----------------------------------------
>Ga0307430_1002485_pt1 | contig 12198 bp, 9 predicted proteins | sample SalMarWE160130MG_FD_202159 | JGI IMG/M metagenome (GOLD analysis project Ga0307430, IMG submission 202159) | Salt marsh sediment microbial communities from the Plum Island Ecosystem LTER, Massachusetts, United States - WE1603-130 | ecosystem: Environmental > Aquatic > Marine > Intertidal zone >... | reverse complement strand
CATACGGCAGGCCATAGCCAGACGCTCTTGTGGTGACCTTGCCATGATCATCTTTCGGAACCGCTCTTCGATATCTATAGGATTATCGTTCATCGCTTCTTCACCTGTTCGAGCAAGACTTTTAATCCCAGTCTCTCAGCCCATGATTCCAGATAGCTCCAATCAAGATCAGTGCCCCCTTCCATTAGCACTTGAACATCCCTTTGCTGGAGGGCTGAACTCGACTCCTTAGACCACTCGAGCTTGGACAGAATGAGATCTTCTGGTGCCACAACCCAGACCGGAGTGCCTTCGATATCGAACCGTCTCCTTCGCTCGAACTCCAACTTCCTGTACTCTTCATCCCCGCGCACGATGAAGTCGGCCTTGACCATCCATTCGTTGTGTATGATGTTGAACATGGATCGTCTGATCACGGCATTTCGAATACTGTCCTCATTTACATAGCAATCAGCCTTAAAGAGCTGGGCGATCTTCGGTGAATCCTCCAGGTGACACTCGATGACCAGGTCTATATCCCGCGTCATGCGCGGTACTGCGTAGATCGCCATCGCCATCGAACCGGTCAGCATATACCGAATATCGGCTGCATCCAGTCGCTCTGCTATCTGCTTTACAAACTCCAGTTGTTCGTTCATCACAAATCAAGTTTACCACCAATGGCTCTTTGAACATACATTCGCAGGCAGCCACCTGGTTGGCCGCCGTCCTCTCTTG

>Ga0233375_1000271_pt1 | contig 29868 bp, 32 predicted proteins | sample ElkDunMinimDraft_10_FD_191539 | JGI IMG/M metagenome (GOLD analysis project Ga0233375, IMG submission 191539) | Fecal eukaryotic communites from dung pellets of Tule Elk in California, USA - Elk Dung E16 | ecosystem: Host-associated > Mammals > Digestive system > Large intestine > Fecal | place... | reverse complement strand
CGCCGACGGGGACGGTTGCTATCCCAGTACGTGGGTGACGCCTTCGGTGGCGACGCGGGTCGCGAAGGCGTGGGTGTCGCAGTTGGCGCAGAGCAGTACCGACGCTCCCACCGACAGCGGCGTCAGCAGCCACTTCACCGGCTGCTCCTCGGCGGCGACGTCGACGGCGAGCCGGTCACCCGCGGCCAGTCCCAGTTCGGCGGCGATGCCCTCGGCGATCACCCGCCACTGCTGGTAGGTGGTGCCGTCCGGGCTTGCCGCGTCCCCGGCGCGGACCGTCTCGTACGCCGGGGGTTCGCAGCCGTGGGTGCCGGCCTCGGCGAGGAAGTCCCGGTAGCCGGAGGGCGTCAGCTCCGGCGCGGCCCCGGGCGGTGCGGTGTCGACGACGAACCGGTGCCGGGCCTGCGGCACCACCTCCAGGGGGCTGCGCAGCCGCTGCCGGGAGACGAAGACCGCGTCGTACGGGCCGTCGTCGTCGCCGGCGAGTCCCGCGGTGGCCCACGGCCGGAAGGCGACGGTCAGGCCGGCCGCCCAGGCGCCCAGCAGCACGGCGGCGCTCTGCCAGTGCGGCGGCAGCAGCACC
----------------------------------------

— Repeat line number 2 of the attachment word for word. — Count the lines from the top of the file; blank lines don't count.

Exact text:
CATACGGCAGGCCATAGCCAGACGCTCTTGTGGTGACCTTGCCATGATCATCTTTCGGAACCGCTCTTCGATATCTATAGGATTATCGTTCATCGCTTCTTCACCTGTTCGAGCAAGACTTTTAATCCCAGTCTCTCAGCCCATGATTCCAGATAGCTCCAATCAAGATCAGTGCCCCCTTCCATTAGCACTTGAACATCCCTTTGCTGGAGGGCTGAACTCGACTCCTTAGACCACTCGAGCTTGGACAGAATGAGATCTTCTGGTGCCACAACCCAGACCGGAGTGCCTTCGATATCGAACCGTCTCCTTCGCTCGAACTCCAACTTCCTGTACTCTTCATCCCCGCGCACGATGAAGTCGGCCTTGACCATCCATTCGTTGTGTATGATGTTGAACATGGATCGTCTGATCACGGCATTTCGAATACTGTCCTCATTTACATAGCAATCAGCCTTAAAGAGCTGGGCGATCTTCGGTGAATCCTCCAGGTGACACTCGATGACCAGGTCTATATCCCGCGTCATGCGCGGTACTGCGTAGATCGCCATCGCCATCGAACCGGTCAGCATATACCGAATATCGGCTGCATCCAGTCGCTCTGCTATCTGCTTTACAAACTCCAGTTGTTCGTTCATCACAAATCAAGTTTACCACCAATGGCTCTTTGAACATACATTCGCAGGCAGCCACCTGGTTGGCCGCCGTCCTCTCTTG